BMW Logo From Aircraft To Automobile The Creative Force Behind The Iconic Driving Machine Logo That Is: BMW Most people on the street could easily identify any model of coveted BMW from any lineup of cars. But could that same sample of average people actually…
From Aircraft To Automobile
The Creative Force Behind The Iconic Driving Machine Logo That Is: BMW
Most people on the street could easily identify any model of coveted BMW from any lineup of cars. But could that same sample of average people actually tell you what BMW stands for or comment very knowledgeably about their origin?
Likely not. But the life of this product and it’s 100-year old company reaches back to the “old country” and a radical push among the Bavarian populace for independence from Germany. Bavarian Motor Works actually began as aircraft engine manufacturers — hence the circle with its blue and white quarters. Look carefully and you’ll see that it resembles a front-facing plane propeller — a throwback to BMW’s aircraft advertisements from the 20s and into the 40s.
And yet… people from within BMW dispute this notion, regardless of how strikingly and precisely the quartered circle seems to suggest a whirring airscrew. They maintain that the logo likely has different origins.
BMW auto historian Kai Jacobsen explains, “This corporate logo is a representation of the brand BMW and is known all around the world. For the customer it is the promise to receive something special, and for us as a company it is the commitment to reach the customer’s expectations over and over again.”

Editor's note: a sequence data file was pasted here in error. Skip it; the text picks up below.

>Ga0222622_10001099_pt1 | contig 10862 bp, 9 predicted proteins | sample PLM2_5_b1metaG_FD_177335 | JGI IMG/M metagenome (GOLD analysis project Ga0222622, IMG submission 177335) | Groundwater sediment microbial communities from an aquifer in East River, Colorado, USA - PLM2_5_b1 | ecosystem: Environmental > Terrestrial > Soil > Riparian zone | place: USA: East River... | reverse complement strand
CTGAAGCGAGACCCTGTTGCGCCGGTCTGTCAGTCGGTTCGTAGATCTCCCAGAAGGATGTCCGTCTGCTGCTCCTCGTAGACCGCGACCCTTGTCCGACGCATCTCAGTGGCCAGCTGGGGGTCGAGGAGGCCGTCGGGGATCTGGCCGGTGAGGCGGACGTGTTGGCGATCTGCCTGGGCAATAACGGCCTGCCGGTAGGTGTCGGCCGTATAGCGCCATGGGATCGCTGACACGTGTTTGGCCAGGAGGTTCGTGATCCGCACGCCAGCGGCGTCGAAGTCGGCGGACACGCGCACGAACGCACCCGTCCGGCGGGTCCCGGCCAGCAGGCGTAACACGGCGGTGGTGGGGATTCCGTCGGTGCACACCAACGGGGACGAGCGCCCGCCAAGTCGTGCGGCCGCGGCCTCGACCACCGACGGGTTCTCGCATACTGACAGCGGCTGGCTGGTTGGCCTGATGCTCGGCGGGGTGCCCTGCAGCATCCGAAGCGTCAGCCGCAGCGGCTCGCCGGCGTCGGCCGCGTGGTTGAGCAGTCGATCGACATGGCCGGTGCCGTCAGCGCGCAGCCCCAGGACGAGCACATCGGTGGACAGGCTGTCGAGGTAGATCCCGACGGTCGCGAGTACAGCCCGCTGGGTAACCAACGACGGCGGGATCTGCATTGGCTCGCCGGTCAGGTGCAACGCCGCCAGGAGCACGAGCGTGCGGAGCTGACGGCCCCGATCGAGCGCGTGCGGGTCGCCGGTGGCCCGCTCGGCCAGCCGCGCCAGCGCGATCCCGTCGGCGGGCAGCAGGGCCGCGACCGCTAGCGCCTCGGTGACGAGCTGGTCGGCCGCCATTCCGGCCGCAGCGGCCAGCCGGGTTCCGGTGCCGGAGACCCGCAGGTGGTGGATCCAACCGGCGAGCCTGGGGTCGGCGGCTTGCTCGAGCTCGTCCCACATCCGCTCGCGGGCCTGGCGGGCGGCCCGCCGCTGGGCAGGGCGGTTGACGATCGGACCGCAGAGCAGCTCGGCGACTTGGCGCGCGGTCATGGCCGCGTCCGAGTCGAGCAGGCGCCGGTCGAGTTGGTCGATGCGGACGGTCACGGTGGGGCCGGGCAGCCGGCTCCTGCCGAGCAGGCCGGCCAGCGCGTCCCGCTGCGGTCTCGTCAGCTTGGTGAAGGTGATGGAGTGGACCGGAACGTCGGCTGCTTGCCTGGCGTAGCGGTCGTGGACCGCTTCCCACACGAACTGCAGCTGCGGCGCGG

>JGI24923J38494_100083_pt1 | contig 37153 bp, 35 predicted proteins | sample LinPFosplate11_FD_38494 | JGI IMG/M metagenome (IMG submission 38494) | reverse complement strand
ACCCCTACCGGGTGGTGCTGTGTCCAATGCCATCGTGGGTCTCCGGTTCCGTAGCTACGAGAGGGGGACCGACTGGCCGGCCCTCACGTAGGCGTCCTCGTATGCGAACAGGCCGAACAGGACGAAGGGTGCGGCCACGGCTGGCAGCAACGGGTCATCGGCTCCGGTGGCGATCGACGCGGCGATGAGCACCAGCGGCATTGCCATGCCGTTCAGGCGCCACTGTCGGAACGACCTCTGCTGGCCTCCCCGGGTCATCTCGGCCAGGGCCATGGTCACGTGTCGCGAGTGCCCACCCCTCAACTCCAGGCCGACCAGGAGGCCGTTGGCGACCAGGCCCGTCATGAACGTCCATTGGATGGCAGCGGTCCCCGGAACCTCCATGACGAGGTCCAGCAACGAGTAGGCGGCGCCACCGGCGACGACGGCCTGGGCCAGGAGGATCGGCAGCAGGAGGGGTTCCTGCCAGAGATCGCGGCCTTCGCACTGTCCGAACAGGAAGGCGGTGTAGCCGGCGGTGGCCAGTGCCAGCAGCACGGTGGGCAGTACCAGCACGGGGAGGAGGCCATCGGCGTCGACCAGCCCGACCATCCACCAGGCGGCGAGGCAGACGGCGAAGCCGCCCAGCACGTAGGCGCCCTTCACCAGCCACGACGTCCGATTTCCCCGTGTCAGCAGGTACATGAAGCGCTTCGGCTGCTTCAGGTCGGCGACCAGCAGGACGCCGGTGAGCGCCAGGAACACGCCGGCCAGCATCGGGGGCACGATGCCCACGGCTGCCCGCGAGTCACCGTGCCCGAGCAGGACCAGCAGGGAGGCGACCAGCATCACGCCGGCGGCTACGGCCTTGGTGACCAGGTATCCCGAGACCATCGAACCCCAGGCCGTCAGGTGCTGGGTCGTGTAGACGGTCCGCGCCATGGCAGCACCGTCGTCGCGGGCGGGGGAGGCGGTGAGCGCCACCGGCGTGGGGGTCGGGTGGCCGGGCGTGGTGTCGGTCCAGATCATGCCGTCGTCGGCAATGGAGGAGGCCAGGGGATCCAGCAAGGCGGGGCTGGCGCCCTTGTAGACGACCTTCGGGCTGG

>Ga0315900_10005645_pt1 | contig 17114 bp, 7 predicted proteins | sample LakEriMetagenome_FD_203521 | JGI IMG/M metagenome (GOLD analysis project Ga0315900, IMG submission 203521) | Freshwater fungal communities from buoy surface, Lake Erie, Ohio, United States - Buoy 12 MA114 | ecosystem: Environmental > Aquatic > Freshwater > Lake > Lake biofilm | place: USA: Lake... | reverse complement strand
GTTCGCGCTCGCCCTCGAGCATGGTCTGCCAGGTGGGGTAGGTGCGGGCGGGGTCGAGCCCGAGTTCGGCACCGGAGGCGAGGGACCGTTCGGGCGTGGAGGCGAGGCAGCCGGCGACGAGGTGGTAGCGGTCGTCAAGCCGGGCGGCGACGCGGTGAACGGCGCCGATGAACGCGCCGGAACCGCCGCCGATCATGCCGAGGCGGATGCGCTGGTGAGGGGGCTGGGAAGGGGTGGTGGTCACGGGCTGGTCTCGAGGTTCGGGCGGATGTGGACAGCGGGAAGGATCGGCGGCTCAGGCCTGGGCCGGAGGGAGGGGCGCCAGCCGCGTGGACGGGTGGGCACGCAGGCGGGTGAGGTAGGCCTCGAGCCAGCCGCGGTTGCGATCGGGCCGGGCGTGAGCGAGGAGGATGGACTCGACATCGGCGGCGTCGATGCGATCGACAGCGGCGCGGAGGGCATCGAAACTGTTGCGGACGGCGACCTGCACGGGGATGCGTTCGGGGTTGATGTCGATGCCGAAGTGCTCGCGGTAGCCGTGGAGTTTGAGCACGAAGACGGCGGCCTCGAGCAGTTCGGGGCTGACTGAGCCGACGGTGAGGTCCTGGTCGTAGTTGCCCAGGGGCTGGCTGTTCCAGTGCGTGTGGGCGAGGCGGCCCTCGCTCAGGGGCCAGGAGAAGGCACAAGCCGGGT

In a video tour of the BMW archive, Jacobsen shows the first BMW motorbike, the R-32, introduced in 1923 and the first product to sport the now famous trademark. But — plot twist — the symbol appeared as early as five years previous on the cover of a company manual.
Digging deeper, Jacobsen introduces us to Rapp — the engine manufacturer that eventually grew into BMW. Rapp’s chess-piece-like knight logo preceded BMW’s and contains many of the elements that would be mapped onto the BMW logo design: the black border, the circular shape, and the font for the BMW lettering.
The True Origin of White and Blue
So where exactly did the white and sky-blue colour scheme come from? Again, consider the spirit and sentiment surrounding the notion of Bavarian independence. Designers took the colour palette directly from the Bavarian flag.
With the massive post-war rollout of cars in the 1950s and beyond, the symbol became internationally recognized and famous as an emblem of a prestigious, and well-made product. Only a handful of slight enhancements have been made to the logo over the years — primarily the move from gold trim to a silver/white outline. But none of the adjustments ever compromised the composition or makeup of its simple design, even the most recent modification which updates the letters and colours to a more three-dimensional sheen that gives them an added bit of texture and pop.
Notably, if the propeller parallel really happens to be coincidental imagery, based on a couple of ads from BMW’s airplane-building days, it’s an origin story that’s grown widespread and readily accepted by BMW connoisseurs the world over.
So even though Kai Jacobsen’s explanatory video provides the insider insight we’re looking for, on the whole, BMW seems pretty content to let the myth persist. There are worse things for your product than laymen taking up the mantel of amateur logo historian to pontificate about it.
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